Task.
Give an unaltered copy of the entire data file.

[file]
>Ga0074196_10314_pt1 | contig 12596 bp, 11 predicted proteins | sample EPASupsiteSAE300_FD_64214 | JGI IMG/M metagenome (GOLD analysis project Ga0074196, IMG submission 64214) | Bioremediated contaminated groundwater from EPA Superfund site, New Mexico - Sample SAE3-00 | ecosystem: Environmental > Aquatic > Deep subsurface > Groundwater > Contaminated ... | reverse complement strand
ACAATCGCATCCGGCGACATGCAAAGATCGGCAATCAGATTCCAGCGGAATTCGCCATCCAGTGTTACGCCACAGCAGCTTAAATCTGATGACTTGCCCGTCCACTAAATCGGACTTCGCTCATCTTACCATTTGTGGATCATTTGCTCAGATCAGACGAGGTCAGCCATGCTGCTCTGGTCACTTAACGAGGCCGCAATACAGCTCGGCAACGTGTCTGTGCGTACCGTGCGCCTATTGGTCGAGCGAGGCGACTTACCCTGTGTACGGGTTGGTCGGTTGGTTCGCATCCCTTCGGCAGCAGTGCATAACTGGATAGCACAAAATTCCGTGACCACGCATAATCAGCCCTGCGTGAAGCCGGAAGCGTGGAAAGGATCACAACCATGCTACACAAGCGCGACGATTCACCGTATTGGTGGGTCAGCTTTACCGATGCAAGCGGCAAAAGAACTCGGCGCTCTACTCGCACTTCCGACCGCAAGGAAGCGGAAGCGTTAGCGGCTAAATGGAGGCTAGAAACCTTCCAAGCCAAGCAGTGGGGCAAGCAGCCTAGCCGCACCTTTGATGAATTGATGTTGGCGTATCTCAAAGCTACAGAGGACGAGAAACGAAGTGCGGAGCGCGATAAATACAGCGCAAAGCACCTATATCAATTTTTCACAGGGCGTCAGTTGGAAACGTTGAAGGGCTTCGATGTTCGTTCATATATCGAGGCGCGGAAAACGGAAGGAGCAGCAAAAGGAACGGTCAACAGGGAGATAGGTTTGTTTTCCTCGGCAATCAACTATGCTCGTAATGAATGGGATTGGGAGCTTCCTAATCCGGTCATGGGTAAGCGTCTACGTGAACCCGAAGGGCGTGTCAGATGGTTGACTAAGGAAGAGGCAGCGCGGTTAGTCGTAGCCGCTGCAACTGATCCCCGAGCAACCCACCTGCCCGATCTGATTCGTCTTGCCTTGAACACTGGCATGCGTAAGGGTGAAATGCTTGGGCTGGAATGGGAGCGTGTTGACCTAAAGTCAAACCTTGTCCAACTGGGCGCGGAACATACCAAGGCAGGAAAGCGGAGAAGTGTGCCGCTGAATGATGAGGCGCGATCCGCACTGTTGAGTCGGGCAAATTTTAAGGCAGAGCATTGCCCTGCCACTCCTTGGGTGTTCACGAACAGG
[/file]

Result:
>Ga0074196_10314_pt1 | contig 12596 bp, 11 predicted proteins | sample EPASupsiteSAE300_FD_64214 | JGI IMG/M metagenome (GOLD analysis project Ga0074196, IMG submission 64214) | Bioremediated contaminated groundwater from EPA Superfund site, New Mexico - Sample SAE3-00 | ecosystem: Environmental > Aquatic > Deep subsurface > Groundwater > Contaminated ... | reverse complement strand
ACAATCGCATCCGGCGACATGCAAAGATCGGCAATCAGATTCCAGCGGAATTCGCCATCCAGTGTTACGCCACAGCAGCTTAAATCTGATGACTTGCCCGTCCACTAAATCGGACTTCGCTCATCTTACCATTTGTGGATCATTTGCTCAGATCAGACGAGGTCAGCCATGCTGCTCTGGTCACTTAACGAGGCCGCAATACAGCTCGGCAACGTGTCTGTGCGTACCGTGCGCCTATTGGTCGAGCGAGGCGACTTACCCTGTGTACGGGTTGGTCGGTTGGTTCGCATCCCTTCGGCAGCAGTGCATAACTGGATAGCACAAAATTCCGTGACCACGCATAATCAGCCCTGCGTGAAGCCGGAAGCGTGGAAAGGATCACAACCATGCTACACAAGCGCGACGATTCACCGTATTGGTGGGTCAGCTTTACCGATGCAAGCGGCAAAAGAACTCGGCGCTCTACTCGCACTTCCGACCGCAAGGAAGCGGAAGCGTTAGCGGCTAAATGGAGGCTAGAAACCTTCCAAGCCAAGCAGTGGGGCAAGCAGCCTAGCCGCACCTTTGATGAATTGATGTTGGCGTATCTCAAAGCTACAGAGGACGAGAAACGAAGTGCGGAGCGCGATAAATACAGCGCAAAGCACCTATATCAATTTTTCACAGGGCGTCAGTTGGAAACGTTGAAGGGCTTCGATGTTCGTTCATATATCGAGGCGCGGAAAACGGAAGGAGCAGCAAAAGGAACGGTCAACAGGGAGATAGGTTTGTTTTCCTCGGCAATCAACTATGCTCGTAATGAATGGGATTGGGAGCTTCCTAATCCGGTCATGGGTAAGCGTCTACGTGAACCCGAAGGGCGTGTCAGATGGTTGACTAAGGAAGAGGCAGCGCGGTTAGTCGTAGCCGCTGCAACTGATCCCCGAGCAACCCACCTGCCCGATCTGATTCGTCTTGCCTTGAACACTGGCATGCGTAAGGGTGAAATGCTTGGGCTGGAATGGGAGCGTGTTGACCTAAAGTCAAACCTTGTCCAACTGGGCGCGGAACATACCAAGGCAGGAAAGCGGAGAAGTGTGCCGCTGAATGATGAGGCGCGATCCGCACTGTTGAGTCGGGCAAATTTTAAGGCAGAGCATTGCCCTGCCACTCCTTGGGTGTTCACGAACAGG